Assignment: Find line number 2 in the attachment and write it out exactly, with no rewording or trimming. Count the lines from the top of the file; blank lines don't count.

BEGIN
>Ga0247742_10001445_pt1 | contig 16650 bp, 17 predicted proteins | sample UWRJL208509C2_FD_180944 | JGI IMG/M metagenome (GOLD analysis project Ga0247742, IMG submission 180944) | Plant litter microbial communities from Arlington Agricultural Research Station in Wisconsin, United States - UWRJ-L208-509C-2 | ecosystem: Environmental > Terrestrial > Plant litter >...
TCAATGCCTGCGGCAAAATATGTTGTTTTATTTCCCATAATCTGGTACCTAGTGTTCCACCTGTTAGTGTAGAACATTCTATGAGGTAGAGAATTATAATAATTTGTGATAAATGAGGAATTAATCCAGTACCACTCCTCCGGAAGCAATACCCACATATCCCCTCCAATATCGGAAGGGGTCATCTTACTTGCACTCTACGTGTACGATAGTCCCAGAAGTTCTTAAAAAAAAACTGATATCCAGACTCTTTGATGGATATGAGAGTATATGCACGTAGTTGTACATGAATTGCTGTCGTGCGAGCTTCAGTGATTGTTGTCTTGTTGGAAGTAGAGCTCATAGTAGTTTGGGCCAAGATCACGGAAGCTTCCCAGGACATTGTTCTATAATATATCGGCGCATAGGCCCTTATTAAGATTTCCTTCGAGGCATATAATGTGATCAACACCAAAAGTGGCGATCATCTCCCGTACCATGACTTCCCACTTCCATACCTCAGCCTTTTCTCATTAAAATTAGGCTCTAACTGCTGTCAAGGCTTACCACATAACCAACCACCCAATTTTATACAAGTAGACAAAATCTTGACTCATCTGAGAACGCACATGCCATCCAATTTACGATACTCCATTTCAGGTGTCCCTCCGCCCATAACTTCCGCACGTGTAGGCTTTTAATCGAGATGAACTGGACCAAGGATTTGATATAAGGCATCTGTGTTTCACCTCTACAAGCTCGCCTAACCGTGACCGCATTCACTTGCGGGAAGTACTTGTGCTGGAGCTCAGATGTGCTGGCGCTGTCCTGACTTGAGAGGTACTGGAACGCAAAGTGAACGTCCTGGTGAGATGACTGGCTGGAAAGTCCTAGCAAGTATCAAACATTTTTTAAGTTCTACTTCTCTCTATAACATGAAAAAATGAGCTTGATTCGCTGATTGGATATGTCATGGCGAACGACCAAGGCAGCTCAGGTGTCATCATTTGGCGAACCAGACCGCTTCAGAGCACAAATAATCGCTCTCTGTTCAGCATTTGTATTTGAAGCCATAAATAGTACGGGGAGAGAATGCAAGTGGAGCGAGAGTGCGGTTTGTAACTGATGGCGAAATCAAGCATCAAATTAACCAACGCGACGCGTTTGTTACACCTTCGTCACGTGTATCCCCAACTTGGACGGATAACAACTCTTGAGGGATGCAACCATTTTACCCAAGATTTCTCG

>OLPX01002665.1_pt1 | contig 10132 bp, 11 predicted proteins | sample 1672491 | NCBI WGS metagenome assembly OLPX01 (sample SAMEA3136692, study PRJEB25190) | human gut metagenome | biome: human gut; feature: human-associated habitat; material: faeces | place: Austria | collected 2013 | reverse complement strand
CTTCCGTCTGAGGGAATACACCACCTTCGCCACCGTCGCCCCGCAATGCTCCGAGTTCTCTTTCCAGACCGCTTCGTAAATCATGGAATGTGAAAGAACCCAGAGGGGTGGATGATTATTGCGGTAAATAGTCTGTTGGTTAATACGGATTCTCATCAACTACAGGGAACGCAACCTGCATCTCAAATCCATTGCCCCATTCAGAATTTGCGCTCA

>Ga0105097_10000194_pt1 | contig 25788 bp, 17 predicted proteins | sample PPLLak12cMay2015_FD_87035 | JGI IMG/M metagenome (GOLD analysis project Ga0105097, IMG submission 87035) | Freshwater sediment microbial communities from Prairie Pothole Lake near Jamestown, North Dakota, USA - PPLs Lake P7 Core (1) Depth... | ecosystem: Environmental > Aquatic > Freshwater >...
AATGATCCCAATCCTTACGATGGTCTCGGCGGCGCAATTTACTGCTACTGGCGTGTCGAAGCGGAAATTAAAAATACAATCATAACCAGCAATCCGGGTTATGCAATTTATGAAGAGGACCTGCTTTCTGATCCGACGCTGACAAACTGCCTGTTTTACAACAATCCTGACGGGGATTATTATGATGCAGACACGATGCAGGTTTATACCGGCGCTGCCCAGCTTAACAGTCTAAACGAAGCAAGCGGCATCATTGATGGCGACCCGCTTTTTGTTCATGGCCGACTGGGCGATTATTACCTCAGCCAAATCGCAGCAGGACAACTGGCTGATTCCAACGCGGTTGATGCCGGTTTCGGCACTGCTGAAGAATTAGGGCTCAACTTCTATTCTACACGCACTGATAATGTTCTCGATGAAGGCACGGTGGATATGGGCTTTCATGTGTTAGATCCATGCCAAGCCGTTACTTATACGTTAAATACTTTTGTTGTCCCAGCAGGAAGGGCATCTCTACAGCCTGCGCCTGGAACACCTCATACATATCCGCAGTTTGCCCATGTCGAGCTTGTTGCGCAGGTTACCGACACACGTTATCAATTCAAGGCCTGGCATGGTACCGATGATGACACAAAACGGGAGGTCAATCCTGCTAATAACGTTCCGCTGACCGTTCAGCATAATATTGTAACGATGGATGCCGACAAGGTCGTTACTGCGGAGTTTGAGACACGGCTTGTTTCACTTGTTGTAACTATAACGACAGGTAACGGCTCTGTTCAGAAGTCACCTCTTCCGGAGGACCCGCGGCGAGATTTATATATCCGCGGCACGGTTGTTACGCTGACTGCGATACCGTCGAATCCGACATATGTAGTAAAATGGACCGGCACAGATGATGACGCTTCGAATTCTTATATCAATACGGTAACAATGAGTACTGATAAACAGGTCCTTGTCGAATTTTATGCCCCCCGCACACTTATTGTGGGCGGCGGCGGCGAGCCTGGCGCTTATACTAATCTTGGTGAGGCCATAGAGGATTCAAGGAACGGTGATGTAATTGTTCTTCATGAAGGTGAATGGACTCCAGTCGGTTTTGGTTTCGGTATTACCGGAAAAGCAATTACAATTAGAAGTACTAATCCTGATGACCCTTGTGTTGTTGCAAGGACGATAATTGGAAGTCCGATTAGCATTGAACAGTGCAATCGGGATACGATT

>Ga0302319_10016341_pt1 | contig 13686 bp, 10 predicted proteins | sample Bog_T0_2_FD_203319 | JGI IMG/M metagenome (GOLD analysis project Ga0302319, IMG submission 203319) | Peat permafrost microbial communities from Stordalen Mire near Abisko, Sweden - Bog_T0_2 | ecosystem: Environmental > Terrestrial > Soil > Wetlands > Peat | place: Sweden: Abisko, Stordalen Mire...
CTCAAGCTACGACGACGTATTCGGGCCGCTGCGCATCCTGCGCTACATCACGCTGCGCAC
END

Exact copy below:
TCAATGCCTGCGGCAAAATATGTTGTTTTATTTCCCATAATCTGGTACCTAGTGTTCCACCTGTTAGTGTAGAACATTCTATGAGGTAGAGAATTATAATAATTTGTGATAAATGAGGAATTAATCCAGTACCACTCCTCCGGAAGCAATACCCACATATCCCCTCCAATATCGGAAGGGGTCATCTTACTTGCACTCTACGTGTACGATAGTCCCAGAAGTTCTTAAAAAAAAACTGATATCCAGACTCTTTGATGGATATGAGAGTATATGCACGTAGTTGTACATGAATTGCTGTCGTGCGAGCTTCAGTGATTGTTGTCTTGTTGGAAGTAGAGCTCATAGTAGTTTGGGCCAAGATCACGGAAGCTTCCCAGGACATTGTTCTATAATATATCGGCGCATAGGCCCTTATTAAGATTTCCTTCGAGGCATATAATGTGATCAACACCAAAAGTGGCGATCATCTCCCGTACCATGACTTCCCACTTCCATACCTCAGCCTTTTCTCATTAAAATTAGGCTCTAACTGCTGTCAAGGCTTACCACATAACCAACCACCCAATTTTATACAAGTAGACAAAATCTTGACTCATCTGAGAACGCACATGCCATCCAATTTACGATACTCCATTTCAGGTGTCCCTCCGCCCATAACTTCCGCACGTGTAGGCTTTTAATCGAGATGAACTGGACCAAGGATTTGATATAAGGCATCTGTGTTTCACCTCTACAAGCTCGCCTAACCGTGACCGCATTCACTTGCGGGAAGTACTTGTGCTGGAGCTCAGATGTGCTGGCGCTGTCCTGACTTGAGAGGTACTGGAACGCAAAGTGAACGTCCTGGTGAGATGACTGGCTGGAAAGTCCTAGCAAGTATCAAACATTTTTTAAGTTCTACTTCTCTCTATAACATGAAAAAATGAGCTTGATTCGCTGATTGGATATGTCATGGCGAACGACCAAGGCAGCTCAGGTGTCATCATTTGGCGAACCAGACCGCTTCAGAGCACAAATAATCGCTCTCTGTTCAGCATTTGTATTTGAAGCCATAAATAGTACGGGGAGAGAATGCAAGTGGAGCGAGAGTGCGGTTTGTAACTGATGGCGAAATCAAGCATCAAATTAACCAACGCGACGCGTTTGTTACACCTTCGTCACGTGTATCCCCAACTTGGACGGATAACAACTCTTGAGGGATGCAACCATTTTACCCAAGATTTCTCG